Baptist theology professor Mark Farnham reflects on Scottish historian Andrew Walls’s work relating to the Incarnational mission of Christianity and how it has resulted in a different sort of expansion than that of Islam:
Nineteenth-century Christian missions exploded across the globe with the general expectation that the gospel would penetrate the whole world, and that the evangelism of the world would conceivably be completed within a century or so. That sense of optimism is not so prevalent today, probably in part because of the decline of Christianity in parts of the world that were at one time the fountainhead of Christian faith. A review of the past century reveals that regions in which Christianity had at one time taken root have not always remained Christian for long (think Europe). In contrast, Islam’s progress has tended to be more stable, rarely giving up territory once it has been claimed.
In his book, The Cross-Cultural Process in Christian History (T&T Clark, 2002), Scottish historian Andrew Walls explains the difference between the expansions of the two major religions:
Islam can point to a steady geographical progression from its birthplace and from its earliest years. And over all these years it has hitherto not had many territorial losses to record. Whereas the Jerusalem of the apostles has fallen, the Mecca of the prophet remains inviolate. When it comes to sustaining congregations of the faithful, Christianity does not appear to possess the same resilience as Islam. It decays and withers in its very heartlands, in the areas where it appears to have had the profoundest cultural effects. Crossing cultural boundaries, it then takes root anew on the margins of those areas, and beyond. Islamic expansion is progressive; Christian expansion is serial (p. 13).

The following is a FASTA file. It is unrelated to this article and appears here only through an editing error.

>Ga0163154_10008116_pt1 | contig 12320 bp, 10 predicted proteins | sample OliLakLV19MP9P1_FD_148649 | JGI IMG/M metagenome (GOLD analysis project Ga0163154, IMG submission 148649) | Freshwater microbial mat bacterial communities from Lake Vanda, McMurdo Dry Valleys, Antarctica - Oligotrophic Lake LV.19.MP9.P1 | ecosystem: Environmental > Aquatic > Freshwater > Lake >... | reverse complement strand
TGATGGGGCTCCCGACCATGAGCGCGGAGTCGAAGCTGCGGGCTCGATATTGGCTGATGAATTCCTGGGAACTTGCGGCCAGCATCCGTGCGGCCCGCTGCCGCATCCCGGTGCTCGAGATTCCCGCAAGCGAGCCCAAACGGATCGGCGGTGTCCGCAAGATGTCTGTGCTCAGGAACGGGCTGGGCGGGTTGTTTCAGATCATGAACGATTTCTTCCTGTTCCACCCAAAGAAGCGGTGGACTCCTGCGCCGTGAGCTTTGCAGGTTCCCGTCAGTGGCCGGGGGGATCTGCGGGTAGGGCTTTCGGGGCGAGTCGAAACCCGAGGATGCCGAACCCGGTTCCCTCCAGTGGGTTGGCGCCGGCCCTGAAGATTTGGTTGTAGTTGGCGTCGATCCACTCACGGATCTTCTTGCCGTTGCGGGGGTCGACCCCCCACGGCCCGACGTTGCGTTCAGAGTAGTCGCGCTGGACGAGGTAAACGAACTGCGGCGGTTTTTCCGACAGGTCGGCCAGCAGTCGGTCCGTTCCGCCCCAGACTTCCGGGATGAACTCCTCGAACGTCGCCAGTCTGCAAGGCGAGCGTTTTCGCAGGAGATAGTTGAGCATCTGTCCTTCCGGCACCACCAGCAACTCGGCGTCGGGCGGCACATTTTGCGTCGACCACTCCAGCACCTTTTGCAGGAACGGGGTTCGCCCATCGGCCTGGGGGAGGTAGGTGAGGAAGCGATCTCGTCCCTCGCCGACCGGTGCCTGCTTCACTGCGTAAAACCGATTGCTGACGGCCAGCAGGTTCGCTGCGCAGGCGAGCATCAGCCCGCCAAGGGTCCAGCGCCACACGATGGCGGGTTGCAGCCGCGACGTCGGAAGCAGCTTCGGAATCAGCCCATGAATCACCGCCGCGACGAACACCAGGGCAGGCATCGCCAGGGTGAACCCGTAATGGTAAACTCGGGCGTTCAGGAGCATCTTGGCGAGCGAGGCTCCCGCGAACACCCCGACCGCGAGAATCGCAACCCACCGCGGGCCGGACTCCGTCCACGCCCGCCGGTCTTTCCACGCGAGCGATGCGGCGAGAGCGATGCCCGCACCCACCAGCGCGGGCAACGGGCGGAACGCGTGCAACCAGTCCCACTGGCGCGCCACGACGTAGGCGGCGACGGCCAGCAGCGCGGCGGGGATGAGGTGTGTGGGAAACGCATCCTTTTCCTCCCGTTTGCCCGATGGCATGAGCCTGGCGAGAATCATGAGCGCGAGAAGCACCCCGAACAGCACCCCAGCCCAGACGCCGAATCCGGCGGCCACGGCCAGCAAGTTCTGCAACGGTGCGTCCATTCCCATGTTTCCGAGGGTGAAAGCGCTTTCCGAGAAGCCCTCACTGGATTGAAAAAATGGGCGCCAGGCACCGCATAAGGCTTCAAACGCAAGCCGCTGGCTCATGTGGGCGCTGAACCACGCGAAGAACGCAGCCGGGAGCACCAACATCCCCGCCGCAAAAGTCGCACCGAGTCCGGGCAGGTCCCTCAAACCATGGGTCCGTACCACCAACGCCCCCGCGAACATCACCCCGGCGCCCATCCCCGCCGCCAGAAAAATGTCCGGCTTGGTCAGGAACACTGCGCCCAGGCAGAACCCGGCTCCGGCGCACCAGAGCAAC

If Walls is correct, this raises some troubling questions. Why does Christianity wax and wane so consistently, while Islam rarely experiences the same fluctuations? Why do the faithful of Christianity possess what seems to be a more tenuous faith?
Walls asks and answers some of his own questions to provide some answers:
Do the resiliency of Islam and the vulnerability of Christianity reflect something of the inherent nature of the two faiths? Does the very freedom of response inherent in the Christian gospel leave it open to ultimate rejection? Is the Christian impact durable only when there is sustained, unceasing penetration of the host culture? Christianity has no culturally fixed element, as is provided by the Qur’an fixed in heaven, closed traditions on earth, perfection in law in shari’a, single shrine in Mecca, and true word every where in Arabic. If the acts of cultural translation by which the Christians of any community make their faith substantial within that community cease—if (if one may use such language) the Word ceases to be made flesh within that community—the Christian group within that community is likely to lose, not just its effectiveness, but its powers of resistance. Most cultures are in frequent change or encounter with others, so the process of translation is endless (p. 13).
In other words, Islam survives in a given culture because it remains unchanged and sees itself as embattled against cultural difference or change. As a result it can remain monolithic and isolated from the culture. In a world distressed by the culture-destroying power of technology, secularization, urbanization, and other such forces, the unchanging nature of Islam provides a rare sense of security and stability. There is no need to contextualize or adapt. Americans, who have grown up in a constantly changing culture, often forget that not everyone in the world embraces cultural change or the overturning of traditional practices to the same extent that they do.
On the positive side, Christianity has thrived in many parts of the world precisely because the gospel is a message to every tribe and tongue, and while the message must remain the same, the medium and the method are readily adaptable to other cultures.
Complete the article here.